Union Contract Finalized With County Officials
Negotiations between the Fulton County commissioners and Teamsters Local Union No. 992 representing a small number of Probation and Domestic Relations employees will likely get under way later this year for a new contract, even though the group’s very first collective bargaining agreement was only ratified late last month.
On the heels of signing off on the four-year agreement, which began retroactive to January 1, 2007, and will end on December 31, 2010, Fulton County commissioners Bonnie Mellott Keefer, David Hoover II and Craig Cutchall announced in a prepared statement, “We are pleased that the county has reached a contract with seven employees of the county who are employed by the Domestic Relations Department and the Probation Department. The contract was ratified on December 22 and balances our responsibilities to the community, courts and the seven employees.”
According to Tom Krause, principal executive officer for the local Teamsters based in Hagerstown, Md., unionization occurred in September 2005. The union, in turn, began negotiating shortly afterwards for a variety of issues ranging from pay raises to safety and equipment precautions for the seven employees who include but are not limited to adult and juvenile probation officers and Domestic Relations hearing officers. Managementlevel employees, supervisors, first-level supervisors, confidential employees and guards are excluded from participating in the union.
Representing the county commissioners as members of a “negotiating team” were county business manager Tim Stanton and Kathleen Bruder, legal counsel from Rhoads & Sinon of Harrisburg. A PA Open Records request submitted to the county by the “News” revealed legal fees . expended by the county totalled “$103,342.62 over the period of 2005 thru the signing of the contract.”
As a follow-up to the December 22 comment, the county released a second statement where the commissioners admitted to spending money on legal fees, in addition to staff time that was required to resolve the issues.
“It is estimated that the expenditures over a five-year period would have increased eight times compared to the cost of legal fees if the county accepted the original proposal of the union,” said the commissioners, who added further matters specifically addressed included “economical issues” and language that would not violate the judiciary’s constitutional right to hire, fire and supervise court employees as stated in Section 1620 of the County Code.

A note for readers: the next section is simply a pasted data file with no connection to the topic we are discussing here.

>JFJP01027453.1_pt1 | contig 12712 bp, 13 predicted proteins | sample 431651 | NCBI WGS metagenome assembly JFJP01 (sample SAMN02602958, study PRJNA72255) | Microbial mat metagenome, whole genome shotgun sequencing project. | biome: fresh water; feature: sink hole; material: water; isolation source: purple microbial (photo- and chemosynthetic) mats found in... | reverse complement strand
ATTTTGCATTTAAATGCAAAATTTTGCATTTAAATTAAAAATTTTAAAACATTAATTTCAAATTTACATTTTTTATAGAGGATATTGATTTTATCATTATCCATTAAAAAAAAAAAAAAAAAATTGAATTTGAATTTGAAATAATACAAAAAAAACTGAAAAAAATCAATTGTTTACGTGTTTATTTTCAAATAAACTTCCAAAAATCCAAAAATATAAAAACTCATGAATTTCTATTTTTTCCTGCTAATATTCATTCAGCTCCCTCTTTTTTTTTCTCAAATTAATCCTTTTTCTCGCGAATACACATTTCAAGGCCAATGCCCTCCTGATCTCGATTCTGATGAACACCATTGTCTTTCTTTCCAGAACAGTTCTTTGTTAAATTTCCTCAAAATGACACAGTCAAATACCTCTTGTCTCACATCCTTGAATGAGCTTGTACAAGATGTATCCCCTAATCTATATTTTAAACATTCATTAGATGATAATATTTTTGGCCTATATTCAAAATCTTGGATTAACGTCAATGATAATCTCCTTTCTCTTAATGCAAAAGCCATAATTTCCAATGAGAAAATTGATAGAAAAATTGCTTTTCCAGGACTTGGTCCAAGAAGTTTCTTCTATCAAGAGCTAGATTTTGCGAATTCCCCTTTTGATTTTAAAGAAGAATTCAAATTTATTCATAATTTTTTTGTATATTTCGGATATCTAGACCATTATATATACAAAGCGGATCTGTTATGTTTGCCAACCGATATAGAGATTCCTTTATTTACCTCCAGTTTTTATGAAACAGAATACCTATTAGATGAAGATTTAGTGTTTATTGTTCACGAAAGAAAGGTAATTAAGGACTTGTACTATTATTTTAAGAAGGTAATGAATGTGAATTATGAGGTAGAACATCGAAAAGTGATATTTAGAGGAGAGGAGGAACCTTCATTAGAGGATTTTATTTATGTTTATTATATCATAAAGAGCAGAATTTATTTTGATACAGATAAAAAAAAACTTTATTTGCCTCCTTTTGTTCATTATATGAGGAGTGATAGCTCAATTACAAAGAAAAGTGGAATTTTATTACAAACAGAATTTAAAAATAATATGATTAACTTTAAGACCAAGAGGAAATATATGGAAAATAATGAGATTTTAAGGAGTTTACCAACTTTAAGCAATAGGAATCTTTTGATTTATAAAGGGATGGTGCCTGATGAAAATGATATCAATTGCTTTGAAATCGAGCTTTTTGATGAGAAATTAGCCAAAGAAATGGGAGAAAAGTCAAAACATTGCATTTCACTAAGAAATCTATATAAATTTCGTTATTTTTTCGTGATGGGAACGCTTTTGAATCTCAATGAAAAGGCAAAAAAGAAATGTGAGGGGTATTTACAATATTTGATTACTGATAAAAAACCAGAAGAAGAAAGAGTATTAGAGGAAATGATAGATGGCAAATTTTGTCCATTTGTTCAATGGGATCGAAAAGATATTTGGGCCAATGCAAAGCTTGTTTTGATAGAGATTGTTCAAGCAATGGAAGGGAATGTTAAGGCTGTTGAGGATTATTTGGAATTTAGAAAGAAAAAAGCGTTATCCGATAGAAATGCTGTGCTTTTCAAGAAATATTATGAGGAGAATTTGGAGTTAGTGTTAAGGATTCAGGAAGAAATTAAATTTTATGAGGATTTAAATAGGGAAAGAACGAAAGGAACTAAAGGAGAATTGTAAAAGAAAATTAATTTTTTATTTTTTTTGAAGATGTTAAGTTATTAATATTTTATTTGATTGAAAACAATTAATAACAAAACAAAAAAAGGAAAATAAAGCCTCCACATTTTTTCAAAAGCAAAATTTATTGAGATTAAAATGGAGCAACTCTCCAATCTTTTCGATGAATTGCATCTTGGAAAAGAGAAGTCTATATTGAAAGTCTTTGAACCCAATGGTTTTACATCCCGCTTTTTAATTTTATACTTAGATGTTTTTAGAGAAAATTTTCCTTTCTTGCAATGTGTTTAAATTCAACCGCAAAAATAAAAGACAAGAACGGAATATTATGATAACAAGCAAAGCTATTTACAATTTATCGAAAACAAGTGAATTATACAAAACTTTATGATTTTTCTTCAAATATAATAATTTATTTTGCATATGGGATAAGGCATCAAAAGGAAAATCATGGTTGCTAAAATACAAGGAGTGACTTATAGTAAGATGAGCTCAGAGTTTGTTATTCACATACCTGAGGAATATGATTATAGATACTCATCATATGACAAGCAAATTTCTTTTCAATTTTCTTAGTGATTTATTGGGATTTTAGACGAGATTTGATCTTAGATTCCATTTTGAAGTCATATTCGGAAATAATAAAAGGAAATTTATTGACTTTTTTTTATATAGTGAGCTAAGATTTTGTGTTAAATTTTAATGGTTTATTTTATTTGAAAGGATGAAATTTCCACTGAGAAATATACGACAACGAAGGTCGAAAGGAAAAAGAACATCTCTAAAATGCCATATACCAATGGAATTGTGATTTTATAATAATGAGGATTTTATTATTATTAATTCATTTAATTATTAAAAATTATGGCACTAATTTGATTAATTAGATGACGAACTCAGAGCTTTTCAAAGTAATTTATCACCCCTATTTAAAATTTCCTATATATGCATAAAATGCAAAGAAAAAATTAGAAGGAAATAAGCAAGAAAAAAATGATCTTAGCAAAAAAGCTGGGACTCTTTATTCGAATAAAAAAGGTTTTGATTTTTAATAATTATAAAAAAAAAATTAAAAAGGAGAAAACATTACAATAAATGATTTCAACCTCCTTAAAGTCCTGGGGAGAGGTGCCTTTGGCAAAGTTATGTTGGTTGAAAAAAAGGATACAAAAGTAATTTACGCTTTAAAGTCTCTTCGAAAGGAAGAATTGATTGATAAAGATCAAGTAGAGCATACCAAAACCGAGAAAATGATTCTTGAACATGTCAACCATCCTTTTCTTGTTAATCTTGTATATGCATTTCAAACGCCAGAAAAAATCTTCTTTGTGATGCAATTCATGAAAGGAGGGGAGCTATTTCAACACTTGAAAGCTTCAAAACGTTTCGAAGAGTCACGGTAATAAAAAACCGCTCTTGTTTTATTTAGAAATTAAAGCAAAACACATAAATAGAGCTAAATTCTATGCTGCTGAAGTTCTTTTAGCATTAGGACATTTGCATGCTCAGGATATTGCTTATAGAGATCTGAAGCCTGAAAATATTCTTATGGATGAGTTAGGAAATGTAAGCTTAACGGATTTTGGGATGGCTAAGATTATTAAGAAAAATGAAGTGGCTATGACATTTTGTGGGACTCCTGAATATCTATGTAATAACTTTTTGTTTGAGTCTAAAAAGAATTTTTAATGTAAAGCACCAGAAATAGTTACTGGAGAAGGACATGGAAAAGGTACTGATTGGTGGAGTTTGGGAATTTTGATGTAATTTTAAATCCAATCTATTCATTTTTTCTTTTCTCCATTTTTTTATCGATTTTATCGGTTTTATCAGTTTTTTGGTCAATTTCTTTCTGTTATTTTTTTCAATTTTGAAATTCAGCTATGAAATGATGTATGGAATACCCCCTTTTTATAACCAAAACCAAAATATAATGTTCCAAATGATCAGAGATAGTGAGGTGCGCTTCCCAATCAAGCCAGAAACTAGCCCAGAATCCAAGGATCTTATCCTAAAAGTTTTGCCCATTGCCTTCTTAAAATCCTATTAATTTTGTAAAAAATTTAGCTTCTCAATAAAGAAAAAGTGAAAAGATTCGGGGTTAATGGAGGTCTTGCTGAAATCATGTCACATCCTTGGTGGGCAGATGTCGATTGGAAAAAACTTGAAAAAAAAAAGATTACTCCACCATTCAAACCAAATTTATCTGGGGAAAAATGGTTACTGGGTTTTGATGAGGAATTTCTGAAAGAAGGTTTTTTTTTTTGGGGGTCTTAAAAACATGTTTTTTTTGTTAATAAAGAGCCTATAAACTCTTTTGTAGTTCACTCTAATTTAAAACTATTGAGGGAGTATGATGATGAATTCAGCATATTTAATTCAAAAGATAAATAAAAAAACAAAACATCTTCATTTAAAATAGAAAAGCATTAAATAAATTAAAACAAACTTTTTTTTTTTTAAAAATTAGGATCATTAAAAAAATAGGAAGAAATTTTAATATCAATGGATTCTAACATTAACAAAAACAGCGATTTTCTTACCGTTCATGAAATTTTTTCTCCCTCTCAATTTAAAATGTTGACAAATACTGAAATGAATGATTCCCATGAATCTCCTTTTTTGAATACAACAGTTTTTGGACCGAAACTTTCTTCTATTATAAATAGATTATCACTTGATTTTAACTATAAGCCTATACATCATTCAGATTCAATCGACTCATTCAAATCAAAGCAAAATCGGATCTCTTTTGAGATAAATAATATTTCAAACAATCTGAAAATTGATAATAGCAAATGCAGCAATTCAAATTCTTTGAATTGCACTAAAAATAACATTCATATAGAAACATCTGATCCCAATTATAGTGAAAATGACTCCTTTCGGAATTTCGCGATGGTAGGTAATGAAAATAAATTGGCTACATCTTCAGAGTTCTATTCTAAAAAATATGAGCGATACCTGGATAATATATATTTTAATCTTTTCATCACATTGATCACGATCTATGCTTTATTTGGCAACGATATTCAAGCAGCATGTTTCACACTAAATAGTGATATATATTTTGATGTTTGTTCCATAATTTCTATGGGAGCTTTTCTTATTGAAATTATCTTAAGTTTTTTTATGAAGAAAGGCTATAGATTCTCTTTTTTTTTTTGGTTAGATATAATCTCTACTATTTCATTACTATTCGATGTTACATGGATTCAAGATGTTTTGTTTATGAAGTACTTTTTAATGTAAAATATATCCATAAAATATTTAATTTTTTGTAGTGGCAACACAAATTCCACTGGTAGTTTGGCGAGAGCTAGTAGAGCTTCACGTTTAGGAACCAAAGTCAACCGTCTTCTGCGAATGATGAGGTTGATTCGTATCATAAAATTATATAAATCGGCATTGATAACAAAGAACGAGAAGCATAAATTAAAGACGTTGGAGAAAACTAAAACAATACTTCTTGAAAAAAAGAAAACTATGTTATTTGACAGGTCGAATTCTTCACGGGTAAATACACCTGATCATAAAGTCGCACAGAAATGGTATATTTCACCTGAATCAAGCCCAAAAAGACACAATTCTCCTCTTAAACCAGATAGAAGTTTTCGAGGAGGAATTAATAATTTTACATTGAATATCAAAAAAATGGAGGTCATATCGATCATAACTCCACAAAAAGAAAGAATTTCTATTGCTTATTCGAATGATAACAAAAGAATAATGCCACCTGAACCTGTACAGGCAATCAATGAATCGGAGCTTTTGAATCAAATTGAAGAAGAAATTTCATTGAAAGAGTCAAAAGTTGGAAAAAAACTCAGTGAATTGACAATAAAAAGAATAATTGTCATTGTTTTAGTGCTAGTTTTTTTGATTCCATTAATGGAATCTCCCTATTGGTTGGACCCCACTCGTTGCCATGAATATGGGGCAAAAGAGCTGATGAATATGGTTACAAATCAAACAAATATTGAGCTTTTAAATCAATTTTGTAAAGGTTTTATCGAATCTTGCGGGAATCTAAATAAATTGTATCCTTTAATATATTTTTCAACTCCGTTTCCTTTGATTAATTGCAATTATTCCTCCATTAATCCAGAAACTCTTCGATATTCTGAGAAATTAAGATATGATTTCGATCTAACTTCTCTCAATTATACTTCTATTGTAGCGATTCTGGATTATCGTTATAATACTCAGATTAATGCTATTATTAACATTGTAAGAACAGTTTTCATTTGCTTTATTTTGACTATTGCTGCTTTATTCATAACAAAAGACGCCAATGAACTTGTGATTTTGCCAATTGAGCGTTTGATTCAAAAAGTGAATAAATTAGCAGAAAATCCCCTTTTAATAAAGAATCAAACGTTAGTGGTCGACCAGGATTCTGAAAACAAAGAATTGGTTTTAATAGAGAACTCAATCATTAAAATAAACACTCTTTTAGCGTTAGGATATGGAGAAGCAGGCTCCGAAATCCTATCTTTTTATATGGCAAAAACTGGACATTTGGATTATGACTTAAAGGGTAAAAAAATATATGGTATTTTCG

At the request of the “News” Krause of the Teamsters highlighted several of the key points of the agreement. Among those talking points are collectively as a group, the employees are slated to receive an estimated $42,000 in back pay to compensate them for negotiated raises.
Union employees are also slated to receive a “lump sum bonus” when they reach 10 and 20 years of service as well as comp time or pay rate of time and one-half the regular rate when they complete work on Saturday and Sunday. The contract, which was obtained by the “News” through an additional PA Open Records request, further defines a standard work week for full-time employees as being Monday through Friday with at least 37.5 hours of work performed. Provisions are also in place at this time to compensate employees who are on call during a holiday or are called out for incidents.
Furthermore, touching on the area of health and safety, a variety of equipment must be provided to the employees for their protection such as bullet resistant vests, gloves, spit bags, handcuffs, duty belt, baton holder and firearm cleaning gear in bulk. The county will also be held responsible for providing firearms training, ammunition for training, ammunition for duty and other necessary items without cost to the employees.
The contract further stipulates union employees will be compensated for court-prescribed training. Reimbursement includes up to $500-perjob related undergraduate courses as long as the employee receives a grade of C or higher. Furthermore, any employee obtaining a job-related master’s degree post September 9, 2008, to maintain or excel in their employment will receive a one-time lump-sum payment equaling 3 percent of the person’s salary at the time of attainment of the degree. Payment must be received within 30 days of receiving the degree.
“This is a good first contract for the seven court-related employees involved,” concluded Krause. It provides security for our Fulton County members and their families. It protects our members and gives them a decent wage for the vital jobs that they do. They do this job because they are committed to public service not because they want to get rich. They deserve a fair wage and working conditions as much as anyone else. Now they have that.”